ASTM International - ASTM E1658-08
Standard Terminology for Expressing Conclusions of Forensic Document Examiners (Withdrawn 2017)
|Publication Date:||15 August 2008|
|ICS Code (Health care technology (Vocabularies)):||01.040.11|
significance And Use:
Document examiners begin examinations from a point of neutrality. There are an infinite number of gradations of opinion toward an identification or toward an elimination. It is in those cases... View More
Document examiners begin examinations from a point of neutrality. There are an infinite number of gradations of opinion toward an identification or toward an elimination. It is in those cases wherein the opinion is less than definite that careful attention is especially needed in the choice of language used to convey the weight of the evidence.
Common sense dictates that we must limit the terminology we use in expressing our degrees of confidence in the evidence to terms that are readily understandable to those who use our services (including investigators, attorneys, judges, and jury members), as well as to other document examiners. The expressions used to differentiate the gradations of opinions should not be considered as strongly defined "categories". These expressions should be guidelines without sharply defined boundaries.
When a forensic document examiner chooses to use one of the terms defined below, the listener or reader can assume that this is what the examiner intended the term to mean. To avoid the possibility of misinterpretation of a term where the expert is not present to explain the guidelines in this standard, the appropriate definition(s) could be quoted in or appended to reports.
The examples are given both in the first person and in third person since both methods of reporting are used by document examiners and since both forms meet the main purpose of the standard, i. e., to suggest terminology that is readily understandable. These examples should not be regarded as the only ways to utilize probability statements in reports and testimony. In following any guidelines, the examiner should always bear in mind that sometimes the examination will lead into paths that cannot be anticipated and that no guidelines can cover exactly.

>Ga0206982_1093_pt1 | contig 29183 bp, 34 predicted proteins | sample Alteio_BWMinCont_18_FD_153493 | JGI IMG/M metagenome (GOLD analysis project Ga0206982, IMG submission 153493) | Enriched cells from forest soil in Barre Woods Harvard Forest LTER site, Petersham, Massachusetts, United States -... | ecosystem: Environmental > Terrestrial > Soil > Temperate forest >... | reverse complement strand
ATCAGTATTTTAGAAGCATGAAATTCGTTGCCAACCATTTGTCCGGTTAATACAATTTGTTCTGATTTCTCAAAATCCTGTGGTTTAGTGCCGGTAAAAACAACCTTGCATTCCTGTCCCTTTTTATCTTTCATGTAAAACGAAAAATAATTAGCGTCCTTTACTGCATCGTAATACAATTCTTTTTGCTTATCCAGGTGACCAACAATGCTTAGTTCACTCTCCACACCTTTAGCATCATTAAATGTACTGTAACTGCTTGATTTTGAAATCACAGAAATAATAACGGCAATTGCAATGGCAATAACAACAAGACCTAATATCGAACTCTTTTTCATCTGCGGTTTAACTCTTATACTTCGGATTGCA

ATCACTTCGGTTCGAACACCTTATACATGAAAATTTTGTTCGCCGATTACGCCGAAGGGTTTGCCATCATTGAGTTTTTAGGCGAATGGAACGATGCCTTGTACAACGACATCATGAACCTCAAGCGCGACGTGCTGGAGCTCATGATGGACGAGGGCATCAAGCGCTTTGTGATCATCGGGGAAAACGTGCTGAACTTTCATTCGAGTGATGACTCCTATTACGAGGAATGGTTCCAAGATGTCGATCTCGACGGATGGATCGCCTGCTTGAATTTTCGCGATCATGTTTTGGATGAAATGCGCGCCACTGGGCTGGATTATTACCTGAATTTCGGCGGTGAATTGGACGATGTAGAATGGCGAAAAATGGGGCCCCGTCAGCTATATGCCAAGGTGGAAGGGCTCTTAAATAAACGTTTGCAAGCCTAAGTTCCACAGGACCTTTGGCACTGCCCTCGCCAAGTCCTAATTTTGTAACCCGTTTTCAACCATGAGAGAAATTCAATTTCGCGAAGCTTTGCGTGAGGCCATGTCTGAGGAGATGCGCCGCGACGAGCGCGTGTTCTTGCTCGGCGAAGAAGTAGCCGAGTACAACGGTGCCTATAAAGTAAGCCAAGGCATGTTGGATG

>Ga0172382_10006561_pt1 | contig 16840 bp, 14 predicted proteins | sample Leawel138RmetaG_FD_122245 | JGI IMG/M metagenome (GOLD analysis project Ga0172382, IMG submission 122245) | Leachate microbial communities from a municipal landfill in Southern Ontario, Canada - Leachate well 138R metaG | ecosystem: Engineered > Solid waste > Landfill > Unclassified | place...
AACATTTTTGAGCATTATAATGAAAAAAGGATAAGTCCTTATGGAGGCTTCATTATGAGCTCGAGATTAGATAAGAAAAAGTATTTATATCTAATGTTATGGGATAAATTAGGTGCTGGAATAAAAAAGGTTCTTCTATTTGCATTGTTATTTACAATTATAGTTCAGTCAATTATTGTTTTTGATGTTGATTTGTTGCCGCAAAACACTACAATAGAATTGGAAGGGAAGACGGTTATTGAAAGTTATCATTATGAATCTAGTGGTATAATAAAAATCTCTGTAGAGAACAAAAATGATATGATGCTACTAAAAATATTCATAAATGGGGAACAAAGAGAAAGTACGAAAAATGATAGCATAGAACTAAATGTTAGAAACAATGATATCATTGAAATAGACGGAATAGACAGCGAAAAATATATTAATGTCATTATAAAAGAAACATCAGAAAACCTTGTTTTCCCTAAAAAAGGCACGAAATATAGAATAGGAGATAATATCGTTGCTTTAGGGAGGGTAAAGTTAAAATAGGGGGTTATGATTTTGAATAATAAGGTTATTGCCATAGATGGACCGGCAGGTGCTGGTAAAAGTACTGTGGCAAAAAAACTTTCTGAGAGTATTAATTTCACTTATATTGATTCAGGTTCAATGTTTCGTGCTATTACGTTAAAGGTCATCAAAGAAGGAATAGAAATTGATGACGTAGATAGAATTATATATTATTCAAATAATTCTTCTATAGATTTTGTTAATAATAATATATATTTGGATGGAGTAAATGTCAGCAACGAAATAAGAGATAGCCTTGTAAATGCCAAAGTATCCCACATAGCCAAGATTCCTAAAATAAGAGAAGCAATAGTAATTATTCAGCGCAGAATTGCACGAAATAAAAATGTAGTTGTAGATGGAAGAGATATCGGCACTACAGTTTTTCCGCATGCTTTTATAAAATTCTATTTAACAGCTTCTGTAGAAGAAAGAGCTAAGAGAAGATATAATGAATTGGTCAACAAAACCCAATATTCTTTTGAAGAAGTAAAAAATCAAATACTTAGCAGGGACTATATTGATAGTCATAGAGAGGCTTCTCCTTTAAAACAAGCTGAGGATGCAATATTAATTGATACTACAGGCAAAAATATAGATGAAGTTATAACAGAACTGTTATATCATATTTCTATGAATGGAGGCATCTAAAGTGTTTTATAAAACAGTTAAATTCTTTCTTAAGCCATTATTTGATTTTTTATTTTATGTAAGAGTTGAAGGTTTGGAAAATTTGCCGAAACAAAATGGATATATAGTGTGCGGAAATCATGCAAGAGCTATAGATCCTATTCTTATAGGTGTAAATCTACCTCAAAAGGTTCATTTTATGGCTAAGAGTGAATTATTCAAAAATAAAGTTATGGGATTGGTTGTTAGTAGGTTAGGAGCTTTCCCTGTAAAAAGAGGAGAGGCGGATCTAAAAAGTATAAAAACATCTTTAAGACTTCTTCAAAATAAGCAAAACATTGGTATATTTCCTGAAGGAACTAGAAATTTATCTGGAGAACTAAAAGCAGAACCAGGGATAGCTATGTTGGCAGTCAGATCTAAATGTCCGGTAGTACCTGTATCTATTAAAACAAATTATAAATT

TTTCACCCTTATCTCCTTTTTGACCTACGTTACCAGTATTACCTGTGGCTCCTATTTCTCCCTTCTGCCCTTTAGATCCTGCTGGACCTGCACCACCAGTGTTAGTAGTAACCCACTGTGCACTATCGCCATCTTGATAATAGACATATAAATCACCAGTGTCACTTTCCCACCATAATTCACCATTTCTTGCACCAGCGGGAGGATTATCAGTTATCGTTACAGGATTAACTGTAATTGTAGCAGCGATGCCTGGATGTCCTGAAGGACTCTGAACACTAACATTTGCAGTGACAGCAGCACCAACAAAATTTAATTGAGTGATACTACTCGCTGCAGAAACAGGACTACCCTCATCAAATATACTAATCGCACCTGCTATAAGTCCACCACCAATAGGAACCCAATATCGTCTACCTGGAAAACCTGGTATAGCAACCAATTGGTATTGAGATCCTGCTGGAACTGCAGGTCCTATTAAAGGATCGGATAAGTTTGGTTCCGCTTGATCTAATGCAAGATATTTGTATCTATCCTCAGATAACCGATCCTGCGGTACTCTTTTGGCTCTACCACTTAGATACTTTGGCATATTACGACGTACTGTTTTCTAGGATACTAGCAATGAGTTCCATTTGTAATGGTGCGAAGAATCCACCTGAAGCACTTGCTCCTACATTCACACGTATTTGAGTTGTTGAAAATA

Although the material that follows deals with handwriting, forensic document examiners may apply this terminology to other examinations within the scope of their work, as described in Guide E 444, and it may be used by forensic examiners in other areas, as appropriate.
This standard does not purport to address all of the safety concerns, if any, associated with its use. It is the responsibility of the user of this standard to establish appropriate safety and health practices and determine the applicability of regulatory limitations prior to use.View Less
1.1 This terminology is intended to assist forensic document examiners in expressing conclusions or opinions based on their examinations.
1.2 The terms in this terminology are based on the report of a committee of the Questioned Document Section of the American Academy of Forensic Science that was adopted as the recommended guidelines in reports and testimony by the Questioned Document Section of the American Academy of Forensic Science and the American Board of Forensic Document Examiners .